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Staszic Palace (Polish: Pałac Staszica, IPA: [ˈpawat͡s staˈʂit͡sa]) is an edifice at ulica Nowy Świat 72, Warsaw, Poland. It is the seat of the Polish Academy of Sciences.

Staszic Palace
Pałac Staszica (in Polish)
Warszawa, ul. Nowy Świat 72-74 20170517 001.jpg
Staszic Palace, seat of the Polish Academy of Sciences
General information
Architectural styleNeoclassical
Town or cityWarsaw
Construction started1820
Design and construction
ArchitectAntonio Corazzi



The history of the Staszic Palace dates to 1620, when King Sigismund III of Poland ordered the construction of a small Eastern Orthodox chapel, as a proper place of burial for the former Tsar Vasili IV of Russia and his brother, Dmitry Shuisky, who had died in Polish custody after having been captured several years earlier during the Polish-Muscovite War of 1605-18.

As the population was mostly Catholic, Protestant or Jewish, there was little need for an Orthodox chapel, and in 1668 another Polish king, John II Casimir, transferred the chapel to the Dominican Order, who would be caretakers of the building until 1808.

19th centuryEdit

Copernicus holding armillary sphere, before the Staszic Palace

In 1818 the building was purchased by Stanisław Staszic, a leader of the Polish Enlightenment, who ordered its renovation. The architect in charge was Antonio Corazzi, who designed the palace in a neoclassical style. After the renovation (1820–23), Staszic transferred the building to the Society of Friends of Science, the first Polish scientific organization.

On 11 May 1830 a landmark was added to the palace, as Julian Ursyn Niemcewicz unveiled before it a monument to Nicolaus Copernicus sculpted by Bertel Thorvaldsen.[1]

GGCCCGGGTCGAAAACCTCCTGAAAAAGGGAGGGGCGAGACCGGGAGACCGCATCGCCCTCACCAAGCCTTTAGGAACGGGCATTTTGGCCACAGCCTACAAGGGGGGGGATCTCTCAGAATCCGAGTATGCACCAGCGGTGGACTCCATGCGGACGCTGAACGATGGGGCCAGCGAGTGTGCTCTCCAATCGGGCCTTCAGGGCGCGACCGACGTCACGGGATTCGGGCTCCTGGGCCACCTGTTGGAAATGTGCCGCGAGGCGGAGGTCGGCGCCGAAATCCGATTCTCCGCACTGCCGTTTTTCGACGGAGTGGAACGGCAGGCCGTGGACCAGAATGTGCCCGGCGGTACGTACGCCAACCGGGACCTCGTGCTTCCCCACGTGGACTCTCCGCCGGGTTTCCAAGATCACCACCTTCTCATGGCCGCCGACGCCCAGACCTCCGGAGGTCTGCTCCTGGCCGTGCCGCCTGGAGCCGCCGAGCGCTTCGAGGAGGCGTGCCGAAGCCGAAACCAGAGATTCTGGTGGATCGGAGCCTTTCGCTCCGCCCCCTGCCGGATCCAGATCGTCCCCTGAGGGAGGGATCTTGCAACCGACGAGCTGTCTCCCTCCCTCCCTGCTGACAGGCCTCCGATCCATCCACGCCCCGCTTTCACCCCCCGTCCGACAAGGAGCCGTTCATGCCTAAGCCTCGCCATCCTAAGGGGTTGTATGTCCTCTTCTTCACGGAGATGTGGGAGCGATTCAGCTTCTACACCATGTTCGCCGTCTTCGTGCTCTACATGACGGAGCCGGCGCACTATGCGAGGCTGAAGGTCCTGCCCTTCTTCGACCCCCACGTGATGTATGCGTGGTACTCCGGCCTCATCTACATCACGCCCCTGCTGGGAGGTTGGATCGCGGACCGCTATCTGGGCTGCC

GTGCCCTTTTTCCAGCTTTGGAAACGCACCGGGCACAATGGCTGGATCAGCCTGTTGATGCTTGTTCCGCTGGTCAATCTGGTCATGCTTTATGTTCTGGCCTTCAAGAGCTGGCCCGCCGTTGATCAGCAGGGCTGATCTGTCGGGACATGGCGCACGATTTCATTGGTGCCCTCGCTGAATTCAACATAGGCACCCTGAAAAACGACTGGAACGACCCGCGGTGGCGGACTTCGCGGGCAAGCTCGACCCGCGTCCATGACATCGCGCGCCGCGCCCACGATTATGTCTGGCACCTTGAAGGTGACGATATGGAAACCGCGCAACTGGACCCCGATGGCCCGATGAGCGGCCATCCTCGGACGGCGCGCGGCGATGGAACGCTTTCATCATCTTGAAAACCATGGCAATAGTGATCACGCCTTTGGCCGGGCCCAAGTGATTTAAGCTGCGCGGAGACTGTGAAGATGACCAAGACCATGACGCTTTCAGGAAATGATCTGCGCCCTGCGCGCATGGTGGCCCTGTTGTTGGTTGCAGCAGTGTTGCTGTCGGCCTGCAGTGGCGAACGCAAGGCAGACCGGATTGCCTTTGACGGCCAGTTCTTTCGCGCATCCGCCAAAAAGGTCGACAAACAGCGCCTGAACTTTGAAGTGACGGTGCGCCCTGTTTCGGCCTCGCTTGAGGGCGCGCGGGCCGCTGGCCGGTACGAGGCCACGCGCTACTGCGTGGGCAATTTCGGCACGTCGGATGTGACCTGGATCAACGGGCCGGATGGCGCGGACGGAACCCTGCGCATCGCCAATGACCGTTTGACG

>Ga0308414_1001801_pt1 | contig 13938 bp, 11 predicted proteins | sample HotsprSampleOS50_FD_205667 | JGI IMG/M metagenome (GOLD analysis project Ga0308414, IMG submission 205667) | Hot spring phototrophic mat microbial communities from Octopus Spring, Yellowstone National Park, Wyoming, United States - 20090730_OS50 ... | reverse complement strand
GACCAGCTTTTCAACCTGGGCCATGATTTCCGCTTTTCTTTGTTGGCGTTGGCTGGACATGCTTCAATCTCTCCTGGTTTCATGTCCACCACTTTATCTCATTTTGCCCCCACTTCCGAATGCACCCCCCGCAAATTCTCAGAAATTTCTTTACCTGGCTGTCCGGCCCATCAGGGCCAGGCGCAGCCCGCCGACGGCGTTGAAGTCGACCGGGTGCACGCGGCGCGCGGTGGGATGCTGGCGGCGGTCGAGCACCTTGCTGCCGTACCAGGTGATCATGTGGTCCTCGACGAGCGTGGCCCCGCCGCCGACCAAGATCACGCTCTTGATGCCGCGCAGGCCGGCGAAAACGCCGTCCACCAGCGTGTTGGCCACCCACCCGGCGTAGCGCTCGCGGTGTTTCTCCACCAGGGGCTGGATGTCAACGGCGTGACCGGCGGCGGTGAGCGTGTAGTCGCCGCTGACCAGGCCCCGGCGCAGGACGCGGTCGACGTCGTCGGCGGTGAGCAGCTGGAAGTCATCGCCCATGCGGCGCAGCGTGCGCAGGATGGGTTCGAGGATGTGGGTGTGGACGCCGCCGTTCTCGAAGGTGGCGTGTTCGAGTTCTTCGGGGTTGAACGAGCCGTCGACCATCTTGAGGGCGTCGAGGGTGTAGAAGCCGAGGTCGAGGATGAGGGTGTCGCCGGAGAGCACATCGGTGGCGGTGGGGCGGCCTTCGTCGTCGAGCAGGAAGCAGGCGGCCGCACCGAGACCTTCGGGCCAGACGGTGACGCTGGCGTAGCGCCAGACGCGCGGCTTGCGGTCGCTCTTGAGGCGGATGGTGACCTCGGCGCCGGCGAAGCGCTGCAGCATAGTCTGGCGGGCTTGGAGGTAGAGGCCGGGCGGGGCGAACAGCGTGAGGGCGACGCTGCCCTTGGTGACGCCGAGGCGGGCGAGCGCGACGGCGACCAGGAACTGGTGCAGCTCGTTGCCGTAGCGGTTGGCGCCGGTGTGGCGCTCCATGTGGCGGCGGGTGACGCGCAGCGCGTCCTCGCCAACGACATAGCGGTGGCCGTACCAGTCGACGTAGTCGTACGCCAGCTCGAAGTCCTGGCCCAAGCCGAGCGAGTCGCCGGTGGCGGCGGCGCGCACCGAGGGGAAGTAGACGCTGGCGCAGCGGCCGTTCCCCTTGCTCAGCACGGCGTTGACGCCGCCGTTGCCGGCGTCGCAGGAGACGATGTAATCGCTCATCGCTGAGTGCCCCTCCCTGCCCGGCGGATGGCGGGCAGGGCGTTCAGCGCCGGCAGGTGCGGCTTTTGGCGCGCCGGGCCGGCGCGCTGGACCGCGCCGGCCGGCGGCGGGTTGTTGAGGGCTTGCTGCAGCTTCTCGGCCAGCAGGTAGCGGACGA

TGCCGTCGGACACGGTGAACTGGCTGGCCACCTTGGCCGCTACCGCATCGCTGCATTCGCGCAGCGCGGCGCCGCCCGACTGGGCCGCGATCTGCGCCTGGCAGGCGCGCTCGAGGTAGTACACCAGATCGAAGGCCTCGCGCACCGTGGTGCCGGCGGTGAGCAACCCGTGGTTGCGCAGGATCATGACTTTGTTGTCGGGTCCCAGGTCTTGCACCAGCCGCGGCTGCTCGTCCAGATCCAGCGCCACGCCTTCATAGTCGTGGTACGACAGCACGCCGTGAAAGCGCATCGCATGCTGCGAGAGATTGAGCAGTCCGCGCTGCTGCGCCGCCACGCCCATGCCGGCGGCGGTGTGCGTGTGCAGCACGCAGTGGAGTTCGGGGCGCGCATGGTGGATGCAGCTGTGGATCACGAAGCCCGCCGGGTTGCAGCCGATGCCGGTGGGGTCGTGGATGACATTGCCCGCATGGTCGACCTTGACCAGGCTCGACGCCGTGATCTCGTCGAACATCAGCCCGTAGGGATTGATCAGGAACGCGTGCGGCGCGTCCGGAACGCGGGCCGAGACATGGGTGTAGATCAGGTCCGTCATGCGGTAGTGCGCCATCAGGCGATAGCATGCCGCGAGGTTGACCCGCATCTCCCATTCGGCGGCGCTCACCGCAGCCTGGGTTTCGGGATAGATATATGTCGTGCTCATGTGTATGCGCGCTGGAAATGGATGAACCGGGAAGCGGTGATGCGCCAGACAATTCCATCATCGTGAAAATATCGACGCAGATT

After the November 1830 Uprising, the Society was delegalized by the Russian government, which had controlled Warsaw for most of the time since the final partitions of Poland in 1795. For the next 26 years, the palace was used by the directory of a lottery.

Staszic Palace in Russo-Byzantine style (1892–1924)

In 1857–62 the palace was home to a Medical-Surgical Academy, the first institution of higher learning re-established in the Russian partition (all institutions of higher learning having been banned following the 1830 Uprising); but the Academy was soon closed after yet another failed insurrection, the January 1863 Uprising.

Until the end of World War I, the building housed a gymnasium. From 1890 it was also home to an Orthodox church. In 1892–93 the palace was renovated by the Russian authorities; in line with the ongoing Russification of Warsaw, architect Mikhail Pokrovsky transformed the palace into a Russo-Byzantine style building.

20th centuryEdit

After Poland regained independence in 1918, in 1924–26 the palace was renovated to a neoclassical style similar to the original design by architect Marian Lalewicz. In the Interbellum it hosted several scientific and scholarly organizations: the Warsaw Scientific Society, the Mianowski Fund, the National Meteorological Institute, the French Institute, and the Archeological Museum of Warsaw.

The palace was damaged during the 1939 siege of Warsaw and nearly razed during the 1944 Warsaw Uprising. In 1946–50 it was rebuilt in its original neoclassical form. Today it is the seat of the Polish Academy of Sciences.


  1. ^ A bronze replica of the sculpture was installed in 1973, on the 500th anniversary of Copernicus' birth, on Chicago's lakefront along Solidarity Drive on the city's Museum Campus. John Graf, Chicago's Parks, Arcadia Publishing, 2000, ISBN 0-7385-0716-4, pp. 13-14.

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